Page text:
What Is the North American Charging Standard (NACS)?

March 7, 2024

Team ACV




What Is the North American Charging Standard (NACS)?

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An EV getting a charge at a public charging station

By 2030, it is predicted that electric vehicles (EVs) could make up 40% of auto sales globally.1 This promising forecast means battery technology, urban infrastructure, and charging availability will have to adapt to meet customer demand. Therefore, dealers will likely see EVs taking up a larger share of their inventory and hear more EV-related questions from customers. As a current leader in the EV space, Tesla operates its charging method with the North American Charging Standard (NACS). In this article, we will explore what NACS is, why it matters, and how its adoption could boost EV growth. 

What Is the NACS?

NACS is also known as the Tesla charging standard, or Tesla Supercharger network. It is an EV charging system developed by the manufacturer and used for all their vehicles since 2012. As of 2022, they announced that they would make their EV connector design available to other manufacturers throughout the world so more EVs can use the Tesla charging points. This is part of their efforts to advance the acceleration of the transition to sustainable energy.2 As a result, you may start to see EVs with this technology in vehicles entering lots throughout North America  by the end of 2024.2 

How Does NACS Work? 

The NACS uses a five-pin structure and supports AC charging as well as DC fast charging. 

  • AC charging: NACS can deliver up to 80 amps at 277 volts. 
  • DC fast charging: NACS can deliver 500 amps at up to 500 volts. 
  • Residential setups: Most commonly provide 48 amps of current at 240 volts. 

These chargers have a singular button on the handle. When it is triggered, it emits a signal that tells the vehicle to lock the charger in place. 

There are other types of charging standards on the market today that are used at non-Tesla charging stations, including CCS1 (used in North America), CCS2 (used in Europe), and CHAdeMO (used in Japan, as well as in some vehicles in North America and Europe).3

The NACS system is comprised of three phases:

  • The charging station: This refers to the components that will charge the EV battery, including the power source, isolation monitor, chargepost controller, and contactors.
  • The vehicle connector: This consists of five pins that connect the charger to the vehicle. Two pins are used to deliver either AC or DC power, the control pilot pin is the digital communications link, the proximity pilot pin determines the status of the vehicle connector, and the ground pin creates a ground path like in any other electric connection. 
  • The vehicle: This is the last phase, and it includes the vehicle, the battery, the onboard charger, and the vehicle controller. 4

What Is the Difference Between NACS and CCS? 

The main difference is the size of the charge interface. The NACS connector is much smaller than CCS counterparts because the same pins are used for both AC and DC charging, whereas CCS chargers have two sets of pins on the connector, making it a thicker device.4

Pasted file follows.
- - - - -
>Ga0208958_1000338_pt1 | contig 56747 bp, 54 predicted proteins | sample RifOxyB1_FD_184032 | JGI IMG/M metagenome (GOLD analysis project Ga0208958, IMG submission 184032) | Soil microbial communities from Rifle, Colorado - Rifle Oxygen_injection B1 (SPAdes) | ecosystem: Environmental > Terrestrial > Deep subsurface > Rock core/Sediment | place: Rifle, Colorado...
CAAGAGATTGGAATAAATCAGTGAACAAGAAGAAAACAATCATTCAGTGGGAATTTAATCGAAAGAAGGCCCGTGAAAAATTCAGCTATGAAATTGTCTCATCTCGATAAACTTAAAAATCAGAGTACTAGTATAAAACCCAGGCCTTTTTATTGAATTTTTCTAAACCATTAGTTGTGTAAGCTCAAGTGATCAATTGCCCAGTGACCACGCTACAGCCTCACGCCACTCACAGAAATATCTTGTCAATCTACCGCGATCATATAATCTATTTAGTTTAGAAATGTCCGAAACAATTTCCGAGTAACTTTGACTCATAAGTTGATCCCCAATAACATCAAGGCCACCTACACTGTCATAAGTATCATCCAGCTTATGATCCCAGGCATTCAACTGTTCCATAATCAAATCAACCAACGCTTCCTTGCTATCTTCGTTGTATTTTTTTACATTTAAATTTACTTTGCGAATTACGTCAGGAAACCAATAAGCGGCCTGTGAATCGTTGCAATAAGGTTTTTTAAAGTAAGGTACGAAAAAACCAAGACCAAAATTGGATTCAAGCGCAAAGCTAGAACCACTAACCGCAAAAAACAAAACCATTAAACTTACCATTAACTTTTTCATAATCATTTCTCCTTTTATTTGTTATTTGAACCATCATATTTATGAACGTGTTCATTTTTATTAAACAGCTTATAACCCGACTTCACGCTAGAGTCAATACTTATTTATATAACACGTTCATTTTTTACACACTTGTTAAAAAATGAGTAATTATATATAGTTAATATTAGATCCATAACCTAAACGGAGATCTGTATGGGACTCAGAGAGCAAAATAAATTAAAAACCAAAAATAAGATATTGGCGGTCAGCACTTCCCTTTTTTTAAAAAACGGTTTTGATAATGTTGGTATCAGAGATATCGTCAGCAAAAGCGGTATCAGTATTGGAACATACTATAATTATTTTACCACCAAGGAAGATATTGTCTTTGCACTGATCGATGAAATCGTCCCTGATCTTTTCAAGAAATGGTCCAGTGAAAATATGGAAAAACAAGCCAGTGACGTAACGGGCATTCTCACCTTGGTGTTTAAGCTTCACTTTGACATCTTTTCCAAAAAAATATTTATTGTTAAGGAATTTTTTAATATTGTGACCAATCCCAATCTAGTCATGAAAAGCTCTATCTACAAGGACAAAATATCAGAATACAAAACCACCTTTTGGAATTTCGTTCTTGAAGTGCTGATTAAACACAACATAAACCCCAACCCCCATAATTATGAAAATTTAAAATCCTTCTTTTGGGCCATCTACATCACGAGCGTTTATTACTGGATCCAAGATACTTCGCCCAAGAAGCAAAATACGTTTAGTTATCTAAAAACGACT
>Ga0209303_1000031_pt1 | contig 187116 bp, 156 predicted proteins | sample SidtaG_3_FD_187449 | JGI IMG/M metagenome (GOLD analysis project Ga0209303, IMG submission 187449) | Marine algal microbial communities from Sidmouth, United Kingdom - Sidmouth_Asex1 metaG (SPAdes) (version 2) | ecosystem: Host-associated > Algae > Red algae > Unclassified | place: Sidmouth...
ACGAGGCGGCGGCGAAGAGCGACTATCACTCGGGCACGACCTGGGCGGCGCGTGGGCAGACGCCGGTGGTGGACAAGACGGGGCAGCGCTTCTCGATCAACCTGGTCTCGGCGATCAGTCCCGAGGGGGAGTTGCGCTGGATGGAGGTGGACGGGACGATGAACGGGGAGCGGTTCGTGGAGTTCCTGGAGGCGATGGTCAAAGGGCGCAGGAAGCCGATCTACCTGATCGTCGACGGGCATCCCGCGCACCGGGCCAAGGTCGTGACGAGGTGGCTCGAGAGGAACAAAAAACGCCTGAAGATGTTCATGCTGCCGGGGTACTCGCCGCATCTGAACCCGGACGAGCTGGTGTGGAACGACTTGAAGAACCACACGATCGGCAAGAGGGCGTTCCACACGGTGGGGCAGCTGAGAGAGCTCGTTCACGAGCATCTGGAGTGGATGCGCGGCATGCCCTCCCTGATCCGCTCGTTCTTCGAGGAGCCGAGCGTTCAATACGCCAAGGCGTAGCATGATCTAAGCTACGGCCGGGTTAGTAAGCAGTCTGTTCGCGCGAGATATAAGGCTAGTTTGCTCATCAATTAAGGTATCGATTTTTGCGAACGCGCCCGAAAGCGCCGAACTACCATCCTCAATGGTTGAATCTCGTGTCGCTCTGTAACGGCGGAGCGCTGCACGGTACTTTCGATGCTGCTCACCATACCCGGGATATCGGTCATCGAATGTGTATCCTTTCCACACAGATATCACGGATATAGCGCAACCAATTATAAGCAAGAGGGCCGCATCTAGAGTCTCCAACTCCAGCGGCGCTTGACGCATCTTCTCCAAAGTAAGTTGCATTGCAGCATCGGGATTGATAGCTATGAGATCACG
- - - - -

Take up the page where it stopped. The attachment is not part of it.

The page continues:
NACS’ Popularity and Adoption 

The NACS charging network includes 2,000 supercharger stations that contain over 17,000 chargers in the U.S. alone. In 2023, a group of manufacturers, including BMW, GM, and Honda, agreed to collaborate on the installation of more than 30,000 charging points throughout the country, all of which will be suitable for CCS and NACS connections. 

After Tesla announced its release of NACS, Ford was the first company to adopt the technology for its electric vehicles. As a result, new Ford EVs will have NACS chargers beginning in 2025. Beyond Ford, companies like Toyota, Subaru, Volkswagen, Porsche, and more have declared their plans to adopt NACS.3 

Why Does NACS Adoption Matter?

Tesla has the most powerful and widespread charging network in the world, and making their technology available to other manufacturers is essential in the pursuit of widespread electric vehicle adoption. This streamlining of technology will help consumers feel comfortable with their charging opportunities and open the potential to advance the technological development of EVs overall. This development in charging technology also opens up the opportunity for dealers to explain these advancements in the EV space to new customers, reassuring them of the opportunity these vehicles can offer. 

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  1. Goldstein, Seth. 2023. “We forecast global electric vehicle sales to quadruple by 2030.” MorningStar. Retrieved February 16, 2024. https://www.morningstar.com/stocks/we-forecast-40-global-ev-adoption-rate-by-2030-up-10-2022 
  2. Tesla Team. 2022. “Opening the North American Charging Standard.” Tesla. Retrieved February 16, 2024. https://www.tesla.com/blog/opening-north-american-charging-standard  
  3. Choksey, Jessica Shea. 2023. “What is the North American Charging Standard (NACS)?” J.D. Power. Retrieved February 16, 2024. https://www.jdpower.com/cars/shopping-guides/what-is-the-north-american-charging-standard-nacs 
  4. Kumar, Rakesh. 2023. “What is the North American Charging Standard (NACS)?” EV Engineering. Retrieved February 16, 2024. https://www.evengineeringonline.com/what-is-north-american-charging-station-nacs/